The problem of course is that, taste wise, I like green tomatoes best and there aren't that many green cherry tomatoes (green grape doesn't do well for us) I keeping setting my hopes on Green Zebra Cherry (hoping I will get the best of both worlds) but as yet it hasn't performed.

This year all I have is some unidentified black striped cherry (according to the label that was on the vial) and those may be from a store mix (and as I recall not very good)
 

ninnymary

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First of all cherry tomatoes don't produce as much for me as they should or as they produce for others. Never grown grape or pear ones. Actually I'm not that fond of cherry tomatoes! haha. I grow them mainly for the kids to snack on while we are outside.

Grew Candyland, a currant type and they were the size of peas! Never again.
Broke up with Sungold because I personally don't think they are as sweet as others claim and hated the slitting.
Tried Sweet 100 but few of them and wasn't sweet enough for me.
Sunrise Bumble Bee is too tart for me and didn't do very well. May try it again cause the picture sure is pretty, haha.

I must confess that my tomatoes didn't produce as much as other years nor were they as big. I think my soil is depleted so I will really add compost, manure, and maybe plant a cover crop this fall.

Mary
 

digitS'

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In @Zeedman 's thread, I said that the garden has red cherries, yellow and ivory cherries that resist splitting. The ivories are Coyote and they really do split, fairly often.

I checked some notes, they were first in my garden 6 years ago. One year was a miss because I imagined that since they volunteer so well that the Coyote could be direct-seeded. It absolutely didn't work; since not a single seedling emerged.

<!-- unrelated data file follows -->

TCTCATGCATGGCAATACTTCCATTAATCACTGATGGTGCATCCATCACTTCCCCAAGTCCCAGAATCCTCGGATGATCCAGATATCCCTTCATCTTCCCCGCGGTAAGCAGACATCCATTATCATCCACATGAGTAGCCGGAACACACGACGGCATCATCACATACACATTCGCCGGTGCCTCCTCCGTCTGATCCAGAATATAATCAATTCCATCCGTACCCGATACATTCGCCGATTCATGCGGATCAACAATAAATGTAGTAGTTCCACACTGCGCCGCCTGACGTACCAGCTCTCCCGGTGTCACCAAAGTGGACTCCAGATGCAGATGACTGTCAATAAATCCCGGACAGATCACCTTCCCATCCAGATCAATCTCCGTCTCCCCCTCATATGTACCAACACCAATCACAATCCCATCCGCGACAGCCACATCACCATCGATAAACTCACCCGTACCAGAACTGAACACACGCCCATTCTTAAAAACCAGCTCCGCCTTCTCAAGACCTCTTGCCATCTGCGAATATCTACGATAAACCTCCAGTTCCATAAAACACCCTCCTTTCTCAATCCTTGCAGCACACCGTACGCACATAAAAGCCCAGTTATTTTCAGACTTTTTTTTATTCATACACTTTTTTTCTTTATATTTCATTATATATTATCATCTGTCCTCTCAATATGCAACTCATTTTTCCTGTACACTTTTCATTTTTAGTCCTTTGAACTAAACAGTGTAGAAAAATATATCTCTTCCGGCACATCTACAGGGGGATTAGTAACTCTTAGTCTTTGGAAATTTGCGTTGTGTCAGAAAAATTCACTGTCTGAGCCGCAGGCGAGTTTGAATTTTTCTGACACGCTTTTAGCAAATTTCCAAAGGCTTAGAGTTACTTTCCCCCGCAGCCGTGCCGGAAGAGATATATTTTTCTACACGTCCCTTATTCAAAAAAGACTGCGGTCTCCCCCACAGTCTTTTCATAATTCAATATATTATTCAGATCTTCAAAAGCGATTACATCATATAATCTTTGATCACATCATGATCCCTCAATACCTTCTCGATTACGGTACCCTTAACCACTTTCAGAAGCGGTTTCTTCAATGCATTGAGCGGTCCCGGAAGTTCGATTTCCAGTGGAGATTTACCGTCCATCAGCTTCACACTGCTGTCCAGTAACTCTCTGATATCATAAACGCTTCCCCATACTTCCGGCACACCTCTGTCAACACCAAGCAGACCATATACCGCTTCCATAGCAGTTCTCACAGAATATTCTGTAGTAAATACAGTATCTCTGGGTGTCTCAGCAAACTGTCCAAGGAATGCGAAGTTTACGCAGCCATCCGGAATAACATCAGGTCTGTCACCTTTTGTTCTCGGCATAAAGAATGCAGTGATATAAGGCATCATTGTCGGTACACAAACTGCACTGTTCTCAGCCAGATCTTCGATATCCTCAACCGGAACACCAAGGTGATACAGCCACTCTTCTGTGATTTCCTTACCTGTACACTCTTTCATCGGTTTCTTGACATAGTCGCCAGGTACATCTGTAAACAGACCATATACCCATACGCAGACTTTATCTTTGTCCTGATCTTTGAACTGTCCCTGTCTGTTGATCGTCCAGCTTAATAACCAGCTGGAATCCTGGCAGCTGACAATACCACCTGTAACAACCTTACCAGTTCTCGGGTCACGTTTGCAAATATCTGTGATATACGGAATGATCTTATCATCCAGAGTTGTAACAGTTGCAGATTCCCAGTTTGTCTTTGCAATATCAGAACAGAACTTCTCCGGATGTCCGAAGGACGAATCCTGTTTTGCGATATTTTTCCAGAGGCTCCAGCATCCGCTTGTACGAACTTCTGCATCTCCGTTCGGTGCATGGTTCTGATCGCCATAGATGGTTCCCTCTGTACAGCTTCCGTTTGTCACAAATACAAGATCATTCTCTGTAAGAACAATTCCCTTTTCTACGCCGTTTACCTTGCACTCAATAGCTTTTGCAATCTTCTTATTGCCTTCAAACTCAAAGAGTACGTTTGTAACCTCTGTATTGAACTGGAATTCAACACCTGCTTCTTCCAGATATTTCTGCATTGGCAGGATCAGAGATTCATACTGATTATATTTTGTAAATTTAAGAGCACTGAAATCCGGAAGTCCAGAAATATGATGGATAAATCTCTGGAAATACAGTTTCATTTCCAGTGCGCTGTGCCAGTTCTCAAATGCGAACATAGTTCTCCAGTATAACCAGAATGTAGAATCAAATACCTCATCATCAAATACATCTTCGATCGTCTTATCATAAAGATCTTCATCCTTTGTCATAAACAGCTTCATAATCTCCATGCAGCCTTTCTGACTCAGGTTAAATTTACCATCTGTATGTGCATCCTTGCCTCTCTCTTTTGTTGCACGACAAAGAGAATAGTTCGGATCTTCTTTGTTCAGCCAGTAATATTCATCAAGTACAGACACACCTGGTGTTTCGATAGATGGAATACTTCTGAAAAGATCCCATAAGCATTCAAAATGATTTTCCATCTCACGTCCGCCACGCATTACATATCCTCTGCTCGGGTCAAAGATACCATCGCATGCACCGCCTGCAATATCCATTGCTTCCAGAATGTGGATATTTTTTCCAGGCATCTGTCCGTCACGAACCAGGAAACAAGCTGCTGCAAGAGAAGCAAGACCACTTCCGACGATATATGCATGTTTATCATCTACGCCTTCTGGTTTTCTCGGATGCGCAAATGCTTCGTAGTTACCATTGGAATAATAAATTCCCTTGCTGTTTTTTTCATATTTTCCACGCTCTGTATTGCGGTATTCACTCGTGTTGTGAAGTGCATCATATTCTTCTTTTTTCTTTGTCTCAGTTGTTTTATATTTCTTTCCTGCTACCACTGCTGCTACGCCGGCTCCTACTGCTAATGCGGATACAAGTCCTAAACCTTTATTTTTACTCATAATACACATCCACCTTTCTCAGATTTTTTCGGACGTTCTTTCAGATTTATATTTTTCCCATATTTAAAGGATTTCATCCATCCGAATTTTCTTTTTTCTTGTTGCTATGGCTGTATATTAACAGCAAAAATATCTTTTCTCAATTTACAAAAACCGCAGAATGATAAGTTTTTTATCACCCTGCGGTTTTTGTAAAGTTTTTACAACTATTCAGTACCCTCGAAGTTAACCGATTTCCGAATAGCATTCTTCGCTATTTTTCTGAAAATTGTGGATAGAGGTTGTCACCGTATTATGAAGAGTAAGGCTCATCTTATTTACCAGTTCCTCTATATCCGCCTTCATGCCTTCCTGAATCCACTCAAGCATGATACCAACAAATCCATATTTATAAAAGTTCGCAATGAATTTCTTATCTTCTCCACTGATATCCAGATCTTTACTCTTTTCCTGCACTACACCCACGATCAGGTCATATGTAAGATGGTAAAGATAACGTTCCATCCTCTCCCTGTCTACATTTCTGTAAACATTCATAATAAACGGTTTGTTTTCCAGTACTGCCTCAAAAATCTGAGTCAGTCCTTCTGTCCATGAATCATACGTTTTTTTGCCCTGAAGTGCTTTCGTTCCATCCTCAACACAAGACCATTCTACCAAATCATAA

The seed that was used this year was not from the plant that I had in the garden because the one with the Coyote label was a tiny, red cherry! Obviously, a product of cross pollination. No, there was another volunteer off in the weeds, over the perimeter path from the garden area! Those seeds all came up in the greenhouse but they took their sweet time about it! I'd learned not to put that Coyote seed in the middle of a community container - everything else will be inches taller than them, hiding down near soil level.

I finally decided to commit myself to either appreciating their flavor, or not. They are quite different, remarkably so. DW does not like them. I decided that, Nah, they just aren't what I really like in a tomato flavor.

Wouldn't you know, DD was out to the garden recently and I asked her to try a couple. What does she think of them? She says that she likes Coyote, a lot! Well, I guess that they can be in the greenhouse next spring, yet again. One thing that occurred to me is that since they volunteer so well, I should collect seed that is from fully, fully mature fruit that has fallen off the plant. Maybe that will be the answer to their slow emergence. Contrary Coyote

Steve